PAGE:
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New Homes: Buyers Want Big; Are McMansions Coming Back?

New homes are finally selling again — and what's hot among the buyers isn't what you might expect.

Sure mortgage rates are low. But due to tight lending standards, bigger homes are the selling sweet spot in the new-home market, because more established buyers are the ones who can qualify for a mortgage or afford to pay cash today, census and builder data show.

New-home buyers want energy efficiency and practical features. They don't want fancy community amenities that raise association dues, according to results of a buyer preference survey out this week at the National Association of Home Builders conference in Las Vegas.

Formal rooms — dining and living rooms — are out and "flex" rooms are in, says Scott Thomas, national director of product development for one of the largest homebuilders, PulteGroup (PHM) in Bloomfield Hills, Mich.

Today new-home buyers are "focused on energy efficiency and sustainability," said Diane Morrison, vice president of sales and marketing for builder Ryland Group (RYL), in Westlake Village, Calif.

It's good for new-home builders, Morrison says, as green construction and energy efficiency features are hard to find in existing homes.

Construction starts on all types of new U.S. homes rose 28% in 2012, boosted by a 12% surge in December, a Commerce Department report shows. December's annual pace of 954,000 housing starts was the highest in more than four years, with all regions of the country showing gains. And builders received permits for 813,400 units in 2012, up 30% from 2011.

Jobs To Do Gary Painter, an economist and University of Southern California professor, expects the new construction market to "get steadily better." But he says we need an improving job market to help fuel demand.

Additionally, Painter says tight credit "is one of those things that will keep the speed of the recovery slow." He says banks are uncertain about jobs data and new government underwriting standards and "in the financial sector, uncertainty is the biggest killer of financial lending activity.

Tight mortgage lending is greatly affecting the new construction data unveiled this week by the NAHB, says Rose Quint, assistant vice president, survey research.

With first-time homebuyers often unable to obtain mortgages, what's being built and sold are new homes aimed at "wealthier buyers with access to credit," Quint says.

The NAHB says that based on 2012 U.S. Census data it's analyzed (not full year) the average new home size is now 2,524 square feet, the biggest ever — up from 2,497 in 2011 and 2,381 in 2010.

"That's not what anybody expected," said Quint.

And the average price of a new home rose to $279,000 for those started in 2012. That's up from $270,000 in 2011 and $265,000 in 2010. However, the highest ever was $305,000 in 2006, Quint says.

For data on specific consumer preferences, last summer NAHB surveyed 3,682 people who either bought a new home in the past three years or intend to buy in the next three years. These buyers rated more than 120 features, assigning them a rating of essential, desirable, indifferent or do not want.

What features did buyers rate as essential or desirable? New-home buyers are practical, so the room that got the top rating was ... a laundry room — 93% of buyers want a laundry room, 57% say it's an essential feature and 36% call it desirable.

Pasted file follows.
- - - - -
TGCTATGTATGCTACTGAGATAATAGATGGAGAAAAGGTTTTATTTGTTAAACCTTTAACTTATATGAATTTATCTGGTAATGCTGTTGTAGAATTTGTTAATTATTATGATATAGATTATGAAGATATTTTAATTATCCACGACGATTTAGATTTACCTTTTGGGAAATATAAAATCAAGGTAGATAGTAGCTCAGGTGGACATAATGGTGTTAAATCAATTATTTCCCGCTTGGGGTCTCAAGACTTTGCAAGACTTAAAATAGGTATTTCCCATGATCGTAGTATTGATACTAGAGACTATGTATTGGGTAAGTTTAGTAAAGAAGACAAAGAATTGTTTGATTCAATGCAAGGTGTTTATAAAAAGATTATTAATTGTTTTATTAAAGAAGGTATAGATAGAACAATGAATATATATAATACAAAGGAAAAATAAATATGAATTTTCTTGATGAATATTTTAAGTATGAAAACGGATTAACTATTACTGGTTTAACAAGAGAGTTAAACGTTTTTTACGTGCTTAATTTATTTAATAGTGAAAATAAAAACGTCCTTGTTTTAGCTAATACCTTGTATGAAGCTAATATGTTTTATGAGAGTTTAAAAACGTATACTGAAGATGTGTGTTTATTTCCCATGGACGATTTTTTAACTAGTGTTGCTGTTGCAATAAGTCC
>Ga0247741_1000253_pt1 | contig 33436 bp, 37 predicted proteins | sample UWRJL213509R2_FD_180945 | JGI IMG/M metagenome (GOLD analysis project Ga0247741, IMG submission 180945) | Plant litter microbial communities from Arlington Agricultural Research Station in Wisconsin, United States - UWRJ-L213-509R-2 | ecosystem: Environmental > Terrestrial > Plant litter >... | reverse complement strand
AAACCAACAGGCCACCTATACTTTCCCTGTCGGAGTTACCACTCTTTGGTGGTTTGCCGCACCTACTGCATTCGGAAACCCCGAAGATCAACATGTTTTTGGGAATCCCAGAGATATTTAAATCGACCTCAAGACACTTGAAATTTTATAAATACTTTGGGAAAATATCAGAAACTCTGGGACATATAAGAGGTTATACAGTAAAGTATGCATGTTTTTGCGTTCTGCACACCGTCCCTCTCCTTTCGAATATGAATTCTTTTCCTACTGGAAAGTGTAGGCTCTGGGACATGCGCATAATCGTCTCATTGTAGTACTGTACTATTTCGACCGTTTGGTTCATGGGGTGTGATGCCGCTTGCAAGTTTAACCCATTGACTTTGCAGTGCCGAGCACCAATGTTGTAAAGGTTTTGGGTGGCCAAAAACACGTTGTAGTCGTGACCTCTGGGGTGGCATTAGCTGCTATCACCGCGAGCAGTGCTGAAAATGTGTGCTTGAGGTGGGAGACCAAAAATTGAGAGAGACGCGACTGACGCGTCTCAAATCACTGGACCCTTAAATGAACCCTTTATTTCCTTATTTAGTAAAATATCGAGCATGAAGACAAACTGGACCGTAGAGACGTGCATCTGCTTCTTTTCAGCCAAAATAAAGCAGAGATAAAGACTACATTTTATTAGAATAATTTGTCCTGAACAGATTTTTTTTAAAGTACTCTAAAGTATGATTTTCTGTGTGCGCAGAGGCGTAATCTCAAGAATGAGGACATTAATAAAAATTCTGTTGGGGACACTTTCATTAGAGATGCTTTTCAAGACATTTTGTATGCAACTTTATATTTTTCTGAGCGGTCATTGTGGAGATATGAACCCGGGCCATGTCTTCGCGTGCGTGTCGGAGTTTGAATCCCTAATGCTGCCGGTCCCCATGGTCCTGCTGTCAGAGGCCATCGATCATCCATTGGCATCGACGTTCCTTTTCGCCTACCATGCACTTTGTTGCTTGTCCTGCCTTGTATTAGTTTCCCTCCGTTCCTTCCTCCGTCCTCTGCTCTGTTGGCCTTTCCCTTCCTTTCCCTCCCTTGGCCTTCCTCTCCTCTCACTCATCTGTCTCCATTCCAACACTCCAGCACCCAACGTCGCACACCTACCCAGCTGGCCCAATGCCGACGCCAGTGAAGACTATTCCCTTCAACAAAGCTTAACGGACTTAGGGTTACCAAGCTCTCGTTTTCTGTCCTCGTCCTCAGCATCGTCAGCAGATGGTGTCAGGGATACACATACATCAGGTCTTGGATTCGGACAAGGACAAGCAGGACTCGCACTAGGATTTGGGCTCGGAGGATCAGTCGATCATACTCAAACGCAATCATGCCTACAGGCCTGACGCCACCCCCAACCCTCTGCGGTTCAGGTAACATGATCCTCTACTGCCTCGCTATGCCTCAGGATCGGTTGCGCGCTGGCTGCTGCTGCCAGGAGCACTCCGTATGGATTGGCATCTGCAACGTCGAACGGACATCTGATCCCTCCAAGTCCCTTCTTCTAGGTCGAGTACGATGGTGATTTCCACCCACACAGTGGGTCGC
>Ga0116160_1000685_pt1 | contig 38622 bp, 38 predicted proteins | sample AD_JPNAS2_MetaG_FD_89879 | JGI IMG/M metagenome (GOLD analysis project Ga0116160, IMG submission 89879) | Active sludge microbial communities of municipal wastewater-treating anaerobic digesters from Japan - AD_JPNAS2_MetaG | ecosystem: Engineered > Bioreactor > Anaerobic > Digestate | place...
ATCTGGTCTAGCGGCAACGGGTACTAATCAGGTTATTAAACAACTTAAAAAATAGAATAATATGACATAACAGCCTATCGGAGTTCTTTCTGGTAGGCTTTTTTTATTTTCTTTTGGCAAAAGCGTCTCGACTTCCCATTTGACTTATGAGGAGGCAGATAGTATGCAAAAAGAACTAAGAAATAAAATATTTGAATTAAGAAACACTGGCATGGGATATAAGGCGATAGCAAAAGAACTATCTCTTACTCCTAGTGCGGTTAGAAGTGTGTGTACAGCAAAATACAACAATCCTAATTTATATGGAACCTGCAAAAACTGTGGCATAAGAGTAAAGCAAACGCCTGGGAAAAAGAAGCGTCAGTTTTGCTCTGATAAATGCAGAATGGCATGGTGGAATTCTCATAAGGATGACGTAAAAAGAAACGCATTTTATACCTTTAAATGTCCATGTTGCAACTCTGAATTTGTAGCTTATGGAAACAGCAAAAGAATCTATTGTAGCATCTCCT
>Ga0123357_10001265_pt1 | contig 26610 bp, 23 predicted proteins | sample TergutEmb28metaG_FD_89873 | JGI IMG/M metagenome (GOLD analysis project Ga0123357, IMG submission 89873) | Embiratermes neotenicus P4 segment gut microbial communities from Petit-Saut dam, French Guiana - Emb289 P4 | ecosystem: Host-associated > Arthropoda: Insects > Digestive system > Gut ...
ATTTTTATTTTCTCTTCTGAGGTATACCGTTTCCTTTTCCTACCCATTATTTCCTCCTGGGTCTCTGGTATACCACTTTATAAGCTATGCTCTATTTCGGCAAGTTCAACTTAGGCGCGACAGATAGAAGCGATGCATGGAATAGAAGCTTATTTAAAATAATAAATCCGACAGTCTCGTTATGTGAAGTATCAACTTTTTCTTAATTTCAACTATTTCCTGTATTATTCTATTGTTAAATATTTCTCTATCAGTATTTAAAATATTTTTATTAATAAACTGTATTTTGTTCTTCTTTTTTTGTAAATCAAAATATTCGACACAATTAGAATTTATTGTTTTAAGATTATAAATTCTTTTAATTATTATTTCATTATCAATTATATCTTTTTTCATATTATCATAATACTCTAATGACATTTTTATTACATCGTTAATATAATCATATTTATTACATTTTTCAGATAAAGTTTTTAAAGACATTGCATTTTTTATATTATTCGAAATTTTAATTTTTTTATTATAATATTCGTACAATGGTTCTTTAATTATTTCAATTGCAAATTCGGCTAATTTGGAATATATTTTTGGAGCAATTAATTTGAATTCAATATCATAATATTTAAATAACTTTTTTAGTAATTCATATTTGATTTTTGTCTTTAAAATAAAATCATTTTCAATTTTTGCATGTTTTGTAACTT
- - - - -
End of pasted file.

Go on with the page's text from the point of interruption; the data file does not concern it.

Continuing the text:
Practical buyers are asking for a new master bedroom area configuration too, says Pulte's Thomas. So Pulte now offers in some of its Del Webb brand a "snore room" option. It's a small second bedroom connected to the master bath and master closet that enables an owner to escape a snoring spouse, but still access the master bath and closet.

"In focus groups, they don't really want to talk about it," said Thomas. "You have to do individual interviews" to get to the noisy truth about what they really want.

Cost-Savers Sought Energy efficiency also is a high priority for new-home buyers, with 94% rating Energy Star appliances essential or desirable and 89% calling Energy Star-rated windows essential or desirable. Also, 91% of buyers want an Energy Star rating for the whole home, with 28% calling it essential and 63% desirable.

"I believe energy efficiency and sustainability were trendy ideas to start with, but (they've) now become a way of life," Morrison said.

And the practical nature of buyers carries over to the garage and exterior too. Quint says that for the first time NAHB asked buyers about garage storage ... and it made it to the most-wanted list with 86% of buyers rating it as essential or desirable. And 90% of buyers rate exterior lighting as either essential or desirable.

What do buyers reject? Well in keeping with their desire for energy efficiency, 43% reject a two-story family room and 38% don't want a two-story foyer, notes Quint.

Buyers also are turning away from expensive community amenities that necessitate high association dues, says Quint. "Four out of five do not want community features," said Quint, with 66% rejecting a golf course, 56% rejecting high-density communities, 48% not wanting a gated community, and 44% rejecting mixed-use communities.

Ryland's Morrison noted: "With master plans, the types of things buyers are willing to pay for have changed. There is demand for open spaces and hiking trails, amenities that are a little less expensive.

Space directly around the home is important too. Pete Reeb, a vice president with John Burns Real Estate Consulting, in Irvine, Calif., says in a January report that in San Diego over the past decade the fastest selling new home projects had lot sizes from 5,000 to 6,999 square feet. These sold from 45% to 51% faster than the market as a whole. And he notes that these homes were priced significantly higher than homes with smaller lots.